College is often the first time many people live on their own and have to fully take care of themselves in addition to other responsibilities. Cleaning is sometimes a challenge to those who never had to do it, but most often, the largest obstacle is cooking.
Contrary to the belief of many college students, cooking food is not difficult. Following a recipe can be easy enough, but often you must purchase eccentric ingredients that you will only use once or twice. The real challenge is actually learning the skill of using what is fresh, cheap and available to make something really delicious.
Chefs Mike and Josh Greenfield, better known as the guys behind the “Brothers Green” YouTube channel, focus their videos on making food better than takeout for a few dollars per day. On several occasions, they have offered the following tips on how to make food more flavorful while staying on a budget.
- Use Everything. A huge mistake people make in the kitchen is throwing away things before they’ve gotten the full use of the scraps. Chicken or turkey carcasses that have been carved of their meat, spiral cut ham bones and chunks of fat can always be roasted in the oven and then boiled to produce homemade stock for soups or for deglazing a pan.
- Don’t forget about the burnt bits. When pan searing chicken, fish or steaks, a film of brown crusty spices often sticks to the bottom of the pan. Many inexperienced cooks would curse that their food appears to be burning and wash this down the drain. Celebrity chef and host of ABC’s “The Chew” Carla Hall has a coined saying that “There’s flavor in the brown, honey.”
In short, the savory, salty flavor in cooked meat and mushrooms is called umami and is created by something called the Maillard reaction. This reaction is when the natural sugars and proteins caramelize and turn raw meat into edible food.
The best use for the brown bits is to make a pan sauce with a method called deglazing, where you simply add water, broth, wine or any liquid to dissolve these flavored pieces into the sauce.
- Sauces can make or break a dish. Many dishes can be dense or dry when not accompanied by a sauce. The previously mentioned pan sauce is always great for roasts, steaks, chicken and pork chops that have been blackened. Sauces not only amp up flavor, but accentuate other flavors in a dish when balanced correctly.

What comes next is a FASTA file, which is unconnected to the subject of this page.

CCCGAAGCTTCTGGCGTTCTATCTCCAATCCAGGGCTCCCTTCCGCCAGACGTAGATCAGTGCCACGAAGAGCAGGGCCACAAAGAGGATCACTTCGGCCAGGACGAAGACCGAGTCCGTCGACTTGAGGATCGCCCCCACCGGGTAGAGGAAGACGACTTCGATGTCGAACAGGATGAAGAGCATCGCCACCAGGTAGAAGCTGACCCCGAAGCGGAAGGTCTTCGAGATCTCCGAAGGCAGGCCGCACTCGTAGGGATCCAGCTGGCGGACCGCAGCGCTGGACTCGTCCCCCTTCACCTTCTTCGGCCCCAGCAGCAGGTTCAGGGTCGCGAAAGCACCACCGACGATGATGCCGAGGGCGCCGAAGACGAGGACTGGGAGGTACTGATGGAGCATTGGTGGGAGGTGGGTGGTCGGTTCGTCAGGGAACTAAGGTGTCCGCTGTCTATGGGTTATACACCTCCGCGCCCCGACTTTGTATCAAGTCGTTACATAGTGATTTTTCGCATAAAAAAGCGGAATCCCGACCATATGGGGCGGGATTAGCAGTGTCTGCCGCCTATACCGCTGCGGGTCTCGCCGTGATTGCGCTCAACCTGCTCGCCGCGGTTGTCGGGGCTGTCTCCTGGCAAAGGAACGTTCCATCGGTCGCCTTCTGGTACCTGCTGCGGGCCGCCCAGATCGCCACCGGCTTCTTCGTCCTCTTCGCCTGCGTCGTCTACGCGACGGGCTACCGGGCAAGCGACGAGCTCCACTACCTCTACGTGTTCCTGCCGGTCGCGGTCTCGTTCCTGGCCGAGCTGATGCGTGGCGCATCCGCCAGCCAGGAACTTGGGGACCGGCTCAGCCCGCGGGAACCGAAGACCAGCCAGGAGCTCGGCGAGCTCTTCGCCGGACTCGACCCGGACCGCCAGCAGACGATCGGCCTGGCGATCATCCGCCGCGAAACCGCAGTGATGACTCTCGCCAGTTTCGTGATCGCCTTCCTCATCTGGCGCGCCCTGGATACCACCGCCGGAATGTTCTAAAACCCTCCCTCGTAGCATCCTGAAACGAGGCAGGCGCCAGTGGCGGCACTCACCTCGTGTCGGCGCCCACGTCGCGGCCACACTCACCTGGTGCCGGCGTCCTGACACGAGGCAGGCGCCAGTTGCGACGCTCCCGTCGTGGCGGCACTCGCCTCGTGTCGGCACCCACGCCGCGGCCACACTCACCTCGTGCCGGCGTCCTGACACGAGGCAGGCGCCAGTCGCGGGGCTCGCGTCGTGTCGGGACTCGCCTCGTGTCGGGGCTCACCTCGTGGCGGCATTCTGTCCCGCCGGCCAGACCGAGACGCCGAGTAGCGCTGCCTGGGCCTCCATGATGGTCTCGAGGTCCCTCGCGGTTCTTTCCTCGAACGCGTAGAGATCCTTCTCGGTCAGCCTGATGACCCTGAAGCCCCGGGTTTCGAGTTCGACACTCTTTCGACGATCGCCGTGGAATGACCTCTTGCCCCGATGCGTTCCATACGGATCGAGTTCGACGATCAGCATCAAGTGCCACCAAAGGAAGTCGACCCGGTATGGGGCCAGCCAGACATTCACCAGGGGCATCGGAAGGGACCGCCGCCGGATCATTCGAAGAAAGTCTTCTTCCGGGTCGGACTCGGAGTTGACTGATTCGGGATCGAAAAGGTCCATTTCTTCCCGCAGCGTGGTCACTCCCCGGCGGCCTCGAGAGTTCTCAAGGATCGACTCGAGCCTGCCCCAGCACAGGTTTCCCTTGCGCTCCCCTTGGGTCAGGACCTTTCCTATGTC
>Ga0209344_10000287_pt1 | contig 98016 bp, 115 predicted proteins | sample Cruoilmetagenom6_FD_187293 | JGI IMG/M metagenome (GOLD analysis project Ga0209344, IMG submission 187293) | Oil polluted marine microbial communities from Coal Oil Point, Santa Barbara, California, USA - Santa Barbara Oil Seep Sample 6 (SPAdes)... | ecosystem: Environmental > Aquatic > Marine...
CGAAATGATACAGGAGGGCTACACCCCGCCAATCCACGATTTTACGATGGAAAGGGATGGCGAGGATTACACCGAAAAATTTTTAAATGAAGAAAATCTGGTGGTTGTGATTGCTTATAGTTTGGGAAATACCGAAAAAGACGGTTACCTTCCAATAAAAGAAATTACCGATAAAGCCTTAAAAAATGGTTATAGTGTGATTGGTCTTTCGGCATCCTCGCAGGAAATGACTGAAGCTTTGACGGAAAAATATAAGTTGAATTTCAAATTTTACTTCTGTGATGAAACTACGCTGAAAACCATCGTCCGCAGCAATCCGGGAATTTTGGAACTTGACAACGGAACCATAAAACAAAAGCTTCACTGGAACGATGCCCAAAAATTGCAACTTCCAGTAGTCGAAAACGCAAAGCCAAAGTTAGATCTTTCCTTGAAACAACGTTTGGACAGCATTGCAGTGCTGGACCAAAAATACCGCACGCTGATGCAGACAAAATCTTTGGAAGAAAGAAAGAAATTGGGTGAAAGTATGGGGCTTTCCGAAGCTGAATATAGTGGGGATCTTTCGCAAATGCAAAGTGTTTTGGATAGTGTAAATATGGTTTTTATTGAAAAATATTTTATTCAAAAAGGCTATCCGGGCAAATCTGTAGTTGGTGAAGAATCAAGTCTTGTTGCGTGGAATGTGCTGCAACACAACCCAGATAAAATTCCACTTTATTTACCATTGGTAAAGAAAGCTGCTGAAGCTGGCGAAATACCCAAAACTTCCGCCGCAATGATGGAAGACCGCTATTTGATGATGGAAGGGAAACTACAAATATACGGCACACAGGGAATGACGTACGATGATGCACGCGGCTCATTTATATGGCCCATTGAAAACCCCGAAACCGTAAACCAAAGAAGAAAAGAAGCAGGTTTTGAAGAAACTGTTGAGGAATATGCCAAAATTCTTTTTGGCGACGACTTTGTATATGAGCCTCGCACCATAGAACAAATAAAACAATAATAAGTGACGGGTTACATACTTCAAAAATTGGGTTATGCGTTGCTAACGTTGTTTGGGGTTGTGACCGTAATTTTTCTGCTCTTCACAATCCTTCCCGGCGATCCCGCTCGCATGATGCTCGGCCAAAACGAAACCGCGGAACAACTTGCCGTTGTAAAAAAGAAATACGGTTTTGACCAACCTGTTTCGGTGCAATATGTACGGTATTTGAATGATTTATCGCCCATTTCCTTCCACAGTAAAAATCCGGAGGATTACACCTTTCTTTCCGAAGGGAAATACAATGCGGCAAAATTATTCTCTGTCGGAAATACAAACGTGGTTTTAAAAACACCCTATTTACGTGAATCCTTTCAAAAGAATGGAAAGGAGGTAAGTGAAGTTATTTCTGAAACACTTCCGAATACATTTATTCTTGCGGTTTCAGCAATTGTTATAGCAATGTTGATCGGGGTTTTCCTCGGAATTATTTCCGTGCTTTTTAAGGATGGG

Easy sauces can often be made by mixing a flavoring ingredient like lime juice, herbs or chili peppers into a plain creamy base like sour cream, yogurt or mayonnaise. Other more traditional sauces like hollandaise, béchamel cheese sauce, or a classic tomato sauce take more skill and attention, but are necessary skills for any good cook’s repertoire.
- Be flexible. Many people who are just learning to cook feel they must rigidly stick to a recipe. This is only true for baking, which is more finicky based on liquids and dry ingredients. Soups, pasta, salads, and casseroles can often have ingredients substituted. Vegetables like leeks and shallots can often be replaced with onions or chives. A salad dressing’s vinaigrette is a great example of something that can easily be substituted. As long as you follow the 3-parts oil to 1-part acid, you can often exchange any vinegar for another, or for citrus juice or mustard.
- Learn to make things instead of buying them. The easiest things to make are those that often seem most complex, such as vinegar and pickles. Vinegar is insanely easy, as you only pour a less expensive champagne that has gone flat or your favorite red wine into a wide mouth mason jar, cover with a layer or two of breathable burlap or other fabric, and place in a dark place. A thick sludge layer called the “mother” will form from the natural microbes in the wine, which you should discard once the rest of the liquid has turned to vinegar after 3-6 months. Pickles can be made by simply placing new thin cucumber slices in old pickling liquid and leaving them to sit for a few hours or days.
There are many more tips that can be gleaned from simply understanding flavor development and how to add different levels of flavor and texture in a single dish. Balancing acidity, saltiness, spiciness, and creaminess is the best way to make a dish spectacular. Follow these tips and practice your timing skills, and you can become a great cook in no time.